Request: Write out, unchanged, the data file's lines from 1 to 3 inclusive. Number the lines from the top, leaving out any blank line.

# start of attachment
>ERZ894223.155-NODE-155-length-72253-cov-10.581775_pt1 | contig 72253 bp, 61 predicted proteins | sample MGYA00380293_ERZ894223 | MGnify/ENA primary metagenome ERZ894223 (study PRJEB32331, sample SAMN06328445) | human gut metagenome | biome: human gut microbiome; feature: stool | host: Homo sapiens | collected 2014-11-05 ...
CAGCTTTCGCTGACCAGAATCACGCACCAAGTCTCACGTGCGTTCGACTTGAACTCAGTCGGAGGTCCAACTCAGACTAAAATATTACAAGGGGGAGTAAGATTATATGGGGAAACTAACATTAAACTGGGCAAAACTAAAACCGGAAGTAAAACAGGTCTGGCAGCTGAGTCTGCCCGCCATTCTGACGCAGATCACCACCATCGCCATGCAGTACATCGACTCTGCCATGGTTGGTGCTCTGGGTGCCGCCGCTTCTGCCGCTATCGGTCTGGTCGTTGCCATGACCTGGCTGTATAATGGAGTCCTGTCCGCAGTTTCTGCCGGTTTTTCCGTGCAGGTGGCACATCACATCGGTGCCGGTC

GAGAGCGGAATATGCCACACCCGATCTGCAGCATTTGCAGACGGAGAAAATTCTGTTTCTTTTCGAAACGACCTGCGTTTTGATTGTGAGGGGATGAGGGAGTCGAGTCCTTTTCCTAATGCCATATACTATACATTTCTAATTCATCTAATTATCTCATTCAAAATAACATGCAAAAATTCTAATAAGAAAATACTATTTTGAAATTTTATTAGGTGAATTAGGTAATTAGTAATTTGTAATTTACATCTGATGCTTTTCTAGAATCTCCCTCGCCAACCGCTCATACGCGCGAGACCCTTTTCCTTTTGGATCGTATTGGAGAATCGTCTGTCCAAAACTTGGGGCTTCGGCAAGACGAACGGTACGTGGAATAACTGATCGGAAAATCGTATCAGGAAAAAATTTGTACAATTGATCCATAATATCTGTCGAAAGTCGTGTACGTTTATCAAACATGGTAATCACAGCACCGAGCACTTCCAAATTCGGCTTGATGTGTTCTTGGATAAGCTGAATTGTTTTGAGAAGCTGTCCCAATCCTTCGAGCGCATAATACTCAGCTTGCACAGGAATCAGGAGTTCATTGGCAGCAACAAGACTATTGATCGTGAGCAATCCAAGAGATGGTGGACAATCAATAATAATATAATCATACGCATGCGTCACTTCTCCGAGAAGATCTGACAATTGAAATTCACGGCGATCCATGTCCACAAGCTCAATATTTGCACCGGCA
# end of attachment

>ERZ894223.155-NODE-155-length-72253-cov-10.581775_pt1 | contig 72253 bp, 61 predicted proteins | sample MGYA00380293_ERZ894223 | MGnify/ENA primary metagenome ERZ894223 (study PRJEB32331, sample SAMN06328445) | human gut metagenome | biome: human gut microbiome; feature: stool | host: Homo sapiens | collected 2014-11-05 ...
CAGCTTTCGCTGACCAGAATCACGCACCAAGTCTCACGTGCGTTCGACTTGAACTCAGTCGGAGGTCCAACTCAGACTAAAATATTACAAGGGGGAGTAAGATTATATGGGGAAACTAACATTAAACTGGGCAAAACTAAAACCGGAAGTAAAACAGGTCTGGCAGCTGAGTCTGCCCGCCATTCTGACGCAGATCACCACCATCGCCATGCAGTACATCGACTCTGCCATGGTTGGTGCTCTGGGTGCCGCCGCTTCTGCCGCTATCGGTCTGGTCGTTGCCATGACCTGGCTGTATAATGGAGTCCTGTCCGCAGTTTCTGCCGGTTTTTCCGTGCAGGTGGCACATCACATCGGTGCCGGTC

GAGAGCGGAATATGCCACACCCGATCTGCAGCATTTGCAGACGGAGAAAATTCTGTTTCTTTTCGAAACGACCTGCGTTTTGATTGTGAGGGGATGAGGGAGTCGAGTCCTTTTCCTAATGCCATATACTATACATTTCTAATTCATCTAATTATCTCATTCAAAATAACATGCAAAAATTCTAATAAGAAAATACTATTTTGAAATTTTATTAGGTGAATTAGGTAATTAGTAATTTGTAATTTACATCTGATGCTTTTCTAGAATCTCCCTCGCCAACCGCTCATACGCGCGAGACCCTTTTCCTTTTGGATCGTATTGGAGAATCGTCTGTCCAAAACTTGGGGCTTCGGCAAGACGAACGGTACGTGGAATAACTGATCGGAAAATCGTATCAGGAAAAAATTTGTACAATTGATCCATAATATCTGTCGAAAGTCGTGTACGTTTATCAAACATGGTAATCACAGCACCGAGCACTTCCAAATTCGGCTTGATGTGTTCTTGGATAAGCTGAATTGTTTTGAGAAGCTGTCCCAATCCTTCGAGCGCATAATACTCAGCTTGCACAGGAATCAGGAGTTCATTGGCAGCAACAAGACTATTGATCGTGAGCAATCCAAGAGATGGTGGACAATCAATAATAATATAATCATACGCATGCGTCACTTCTCCGAGAAGATCTGACAATTGAAATTCACGGCGATCCATGTCCACAAGCTCAATATTTGCACCGGCA